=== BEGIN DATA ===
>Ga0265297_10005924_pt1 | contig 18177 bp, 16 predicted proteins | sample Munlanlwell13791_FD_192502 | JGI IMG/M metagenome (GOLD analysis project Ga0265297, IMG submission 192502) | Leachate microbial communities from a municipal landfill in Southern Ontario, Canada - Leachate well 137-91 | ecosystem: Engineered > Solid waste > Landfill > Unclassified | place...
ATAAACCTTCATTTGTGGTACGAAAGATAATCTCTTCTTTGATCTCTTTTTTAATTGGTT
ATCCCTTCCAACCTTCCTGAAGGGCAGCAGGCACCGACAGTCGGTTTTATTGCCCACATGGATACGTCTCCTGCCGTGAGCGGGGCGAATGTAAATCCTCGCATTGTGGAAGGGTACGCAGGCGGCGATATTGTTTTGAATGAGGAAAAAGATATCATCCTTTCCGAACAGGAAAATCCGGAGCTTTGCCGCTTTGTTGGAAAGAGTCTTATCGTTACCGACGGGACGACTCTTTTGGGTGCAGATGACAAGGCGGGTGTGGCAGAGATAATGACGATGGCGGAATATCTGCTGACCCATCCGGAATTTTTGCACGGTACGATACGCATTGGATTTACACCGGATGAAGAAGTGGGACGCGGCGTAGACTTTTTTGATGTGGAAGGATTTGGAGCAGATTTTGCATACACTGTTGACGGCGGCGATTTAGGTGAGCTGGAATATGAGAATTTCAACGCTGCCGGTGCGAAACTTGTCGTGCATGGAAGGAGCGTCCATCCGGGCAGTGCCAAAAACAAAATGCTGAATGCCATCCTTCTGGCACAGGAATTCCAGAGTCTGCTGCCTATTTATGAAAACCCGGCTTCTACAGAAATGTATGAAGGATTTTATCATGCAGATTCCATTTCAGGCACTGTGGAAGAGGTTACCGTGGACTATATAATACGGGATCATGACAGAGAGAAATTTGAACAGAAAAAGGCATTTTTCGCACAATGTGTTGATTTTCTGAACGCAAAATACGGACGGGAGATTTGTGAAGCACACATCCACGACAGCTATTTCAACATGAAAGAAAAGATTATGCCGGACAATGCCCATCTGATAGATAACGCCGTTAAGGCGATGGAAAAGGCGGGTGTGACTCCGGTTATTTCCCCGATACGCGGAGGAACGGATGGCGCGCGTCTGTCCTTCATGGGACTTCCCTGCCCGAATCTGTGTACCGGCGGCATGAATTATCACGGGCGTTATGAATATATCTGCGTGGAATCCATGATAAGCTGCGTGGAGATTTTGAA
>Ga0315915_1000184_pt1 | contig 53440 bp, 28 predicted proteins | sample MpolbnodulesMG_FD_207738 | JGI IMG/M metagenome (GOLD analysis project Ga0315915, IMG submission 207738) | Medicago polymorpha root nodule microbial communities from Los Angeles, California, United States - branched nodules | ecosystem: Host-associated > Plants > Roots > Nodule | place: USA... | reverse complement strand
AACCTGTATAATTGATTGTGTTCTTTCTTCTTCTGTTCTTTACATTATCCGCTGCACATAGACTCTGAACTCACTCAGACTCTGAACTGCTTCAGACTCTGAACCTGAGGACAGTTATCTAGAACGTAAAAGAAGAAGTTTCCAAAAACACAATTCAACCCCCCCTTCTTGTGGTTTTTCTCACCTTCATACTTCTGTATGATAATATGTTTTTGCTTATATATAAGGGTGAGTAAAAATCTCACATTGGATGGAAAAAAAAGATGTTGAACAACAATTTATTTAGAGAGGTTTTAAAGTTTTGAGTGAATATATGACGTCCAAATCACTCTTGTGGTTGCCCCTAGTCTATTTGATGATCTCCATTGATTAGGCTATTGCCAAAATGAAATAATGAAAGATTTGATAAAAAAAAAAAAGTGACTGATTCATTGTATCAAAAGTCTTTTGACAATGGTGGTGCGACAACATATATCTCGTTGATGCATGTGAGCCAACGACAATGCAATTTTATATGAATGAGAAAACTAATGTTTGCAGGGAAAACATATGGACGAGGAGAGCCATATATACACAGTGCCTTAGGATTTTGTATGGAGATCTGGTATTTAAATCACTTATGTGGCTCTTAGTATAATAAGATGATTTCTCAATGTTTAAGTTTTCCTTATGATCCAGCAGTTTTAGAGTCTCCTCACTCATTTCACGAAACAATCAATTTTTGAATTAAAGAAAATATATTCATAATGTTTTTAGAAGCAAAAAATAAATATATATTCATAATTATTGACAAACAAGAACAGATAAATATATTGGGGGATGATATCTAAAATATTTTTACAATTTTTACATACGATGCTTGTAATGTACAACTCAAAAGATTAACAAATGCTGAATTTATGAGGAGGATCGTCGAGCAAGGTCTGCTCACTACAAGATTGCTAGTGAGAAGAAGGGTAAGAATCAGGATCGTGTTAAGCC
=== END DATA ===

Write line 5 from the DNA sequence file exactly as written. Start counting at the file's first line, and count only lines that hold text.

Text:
AACCTGTATAATTGATTGTGTTCTTTCTTCTTCTGTTCTTTACATTATCCGCTGCACATAGACTCTGAACTCACTCAGACTCTGAACTGCTTCAGACTCTGAACCTGAGGACAGTTATCTAGAACGTAAAAGAAGAAGTTTCCAAAAACACAATTCAACCCCCCCTTCTTGTGGTTTTTCTCACCTTCATACTTCTGTATGATAATATGTTTTTGCTTATATATAAGGGTGAGTAAAAATCTCACATTGGATGGAAAAAAAAGATGTTGAACAACAATTTATTTAGAGAGGTTTTAAAGTTTTGAGTGAATATATGACGTCCAAATCACTCTTGTGGTTGCCCCTAGTCTATTTGATGATCTCCATTGATTAGGCTATTGCCAAAATGAAATAATGAAAGATTTGATAAAAAAAAAAAAGTGACTGATTCATTGTATCAAAAGTCTTTTGACAATGGTGGTGCGACAACATATATCTCGTTGATGCATGTGAGCCAACGACAATGCAATTTTATATGAATGAGAAAACTAATGTTTGCAGGGAAAACATATGGACGAGGAGAGCCATATATACACAGTGCCTTAGGATTTTGTATGGAGATCTGGTATTTAAATCACTTATGTGGCTCTTAGTATAATAAGATGATTTCTCAATGTTTAAGTTTTCCTTATGATCCAGCAGTTTTAGAGTCTCCTCACTCATTTCACGAAACAATCAATTTTTGAATTAAAGAAAATATATTCATAATGTTTTTAGAAGCAAAAAATAAATATATATTCATAATTATTGACAAACAAGAACAGATAAATATATTGGGGGATGATATCTAAAATATTTTTACAATTTTTACATACGATGCTTGTAATGTACAACTCAAAAGATTAACAAATGCTGAATTTATGAGGAGGATCGTCGAGCAAGGTCTGCTCACTACAAGATTGCTAGTGAGAAGAAGGGTAAGAATCAGGATCGTGTTAAGCC